16 JUILLET 2014 NEWS: Fenghuang - Newbury - Bhubaneswar - Nowhatta - Mysore - Rufford -
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CHINE – Fenghuang- One of China's renowned ancient towns was under water Wednesday as heavy rain hit the centre of the country, with tens of thousands of people evacuated from the area.The old town district of Fenghuang nestles on the banks of a winding river in a picturesque, mountainous part of Hunan province, and boasts stunning Qing and Ming dynasty architecture dating back hundreds of years. It can attract 30,000 visitors a day and has applied for world heritage status recognition from UNESCO, but pictures showed it inundated, with the central span of a bridge poking up through the waters.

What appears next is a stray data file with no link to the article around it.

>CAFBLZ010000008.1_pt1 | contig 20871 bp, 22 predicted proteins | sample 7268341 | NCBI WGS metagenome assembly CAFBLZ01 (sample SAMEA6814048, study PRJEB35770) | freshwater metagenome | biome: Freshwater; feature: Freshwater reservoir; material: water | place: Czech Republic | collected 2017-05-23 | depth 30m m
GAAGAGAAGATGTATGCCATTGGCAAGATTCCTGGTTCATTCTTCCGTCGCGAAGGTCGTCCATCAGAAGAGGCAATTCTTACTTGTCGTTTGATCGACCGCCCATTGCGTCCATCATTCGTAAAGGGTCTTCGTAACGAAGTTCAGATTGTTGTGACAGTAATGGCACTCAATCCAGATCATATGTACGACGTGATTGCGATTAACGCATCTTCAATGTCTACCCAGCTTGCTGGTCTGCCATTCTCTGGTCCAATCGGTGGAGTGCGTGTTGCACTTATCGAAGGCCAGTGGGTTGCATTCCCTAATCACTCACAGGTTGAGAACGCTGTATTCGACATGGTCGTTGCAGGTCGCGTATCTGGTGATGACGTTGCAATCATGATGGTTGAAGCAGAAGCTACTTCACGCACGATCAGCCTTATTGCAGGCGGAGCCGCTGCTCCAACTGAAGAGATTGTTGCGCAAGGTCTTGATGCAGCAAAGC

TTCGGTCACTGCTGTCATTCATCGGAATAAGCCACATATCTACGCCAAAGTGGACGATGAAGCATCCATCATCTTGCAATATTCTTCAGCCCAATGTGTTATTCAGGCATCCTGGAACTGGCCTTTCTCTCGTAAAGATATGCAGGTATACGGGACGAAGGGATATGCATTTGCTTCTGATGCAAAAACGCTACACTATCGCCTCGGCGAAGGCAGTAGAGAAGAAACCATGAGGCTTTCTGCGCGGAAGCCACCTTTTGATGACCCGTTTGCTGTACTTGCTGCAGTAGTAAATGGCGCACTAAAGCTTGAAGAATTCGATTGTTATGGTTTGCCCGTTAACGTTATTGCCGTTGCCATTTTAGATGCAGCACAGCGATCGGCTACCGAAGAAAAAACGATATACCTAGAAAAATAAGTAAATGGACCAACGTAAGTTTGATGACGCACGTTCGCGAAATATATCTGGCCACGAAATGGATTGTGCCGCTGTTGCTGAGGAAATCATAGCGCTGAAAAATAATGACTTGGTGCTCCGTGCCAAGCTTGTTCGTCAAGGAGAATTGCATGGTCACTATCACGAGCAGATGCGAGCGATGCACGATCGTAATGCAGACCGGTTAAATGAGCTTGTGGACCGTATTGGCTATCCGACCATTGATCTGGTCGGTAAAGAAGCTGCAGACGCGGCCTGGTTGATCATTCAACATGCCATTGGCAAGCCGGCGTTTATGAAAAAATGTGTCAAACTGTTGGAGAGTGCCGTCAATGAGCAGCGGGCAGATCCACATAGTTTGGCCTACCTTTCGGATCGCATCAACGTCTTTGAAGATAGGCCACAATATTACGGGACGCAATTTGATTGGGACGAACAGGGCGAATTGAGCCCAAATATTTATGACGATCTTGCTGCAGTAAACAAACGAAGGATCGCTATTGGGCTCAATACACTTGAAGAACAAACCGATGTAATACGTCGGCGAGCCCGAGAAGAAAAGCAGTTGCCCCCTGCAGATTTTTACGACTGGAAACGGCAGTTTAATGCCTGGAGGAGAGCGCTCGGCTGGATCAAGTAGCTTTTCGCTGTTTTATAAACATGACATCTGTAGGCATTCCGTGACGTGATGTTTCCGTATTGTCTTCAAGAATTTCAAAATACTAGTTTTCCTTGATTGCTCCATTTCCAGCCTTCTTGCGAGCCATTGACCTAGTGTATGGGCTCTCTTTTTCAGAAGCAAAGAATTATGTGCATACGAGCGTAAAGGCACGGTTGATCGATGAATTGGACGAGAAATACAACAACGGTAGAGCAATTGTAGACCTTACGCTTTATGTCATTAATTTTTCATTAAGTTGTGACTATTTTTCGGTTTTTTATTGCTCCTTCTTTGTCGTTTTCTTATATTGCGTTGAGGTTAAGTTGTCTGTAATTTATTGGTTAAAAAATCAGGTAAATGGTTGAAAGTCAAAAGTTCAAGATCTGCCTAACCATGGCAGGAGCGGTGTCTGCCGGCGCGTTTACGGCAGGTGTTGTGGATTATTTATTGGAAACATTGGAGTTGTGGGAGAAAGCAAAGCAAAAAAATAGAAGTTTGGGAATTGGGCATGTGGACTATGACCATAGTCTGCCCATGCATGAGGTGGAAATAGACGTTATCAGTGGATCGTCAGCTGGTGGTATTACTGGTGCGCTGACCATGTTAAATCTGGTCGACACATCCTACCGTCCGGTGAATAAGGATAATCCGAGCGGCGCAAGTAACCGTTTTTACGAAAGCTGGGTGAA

ROYAUME UNI – Newbury -Evidence of Newbury’s prehistoric ancestors was unearthed in Victoria Park last week. The rare finds include pieces of bone used as tools,as well as charcoal that indicates the presence of hunter gatherers from the Early Mesolithic period – between 10,000 and 13,000 years ago.Principal archaeological scientist at Wessex Archaeology, Dr Catherine Barnett, said that the team came to Victoria Park as it was one of a few green spaces in Newbury where they could try and find sediment from the period. She said: “Not only did the methodologies work but from one tiny hole, we’ve come straight down onto an early Mesolithic site. It’s chocca with human occupation material. “As soon as we got down to it we were finding big lumps of charcoal, so we’re talking about burning things in situ, a lot of artefacts, and also extremely pleasant surprises. We’ve not only got bone but some worked bone and these are very rare. “This is really a kind of special find and just to emphasise, this is a tiny little hole in one place and to comedown onto is very exciting indeed. On a local level, we’re dealing with a proper archeological site.”The finds followed an archeological survey of a ‘trench’ in the park last year, and the archeologists said they were lucky to discover the site.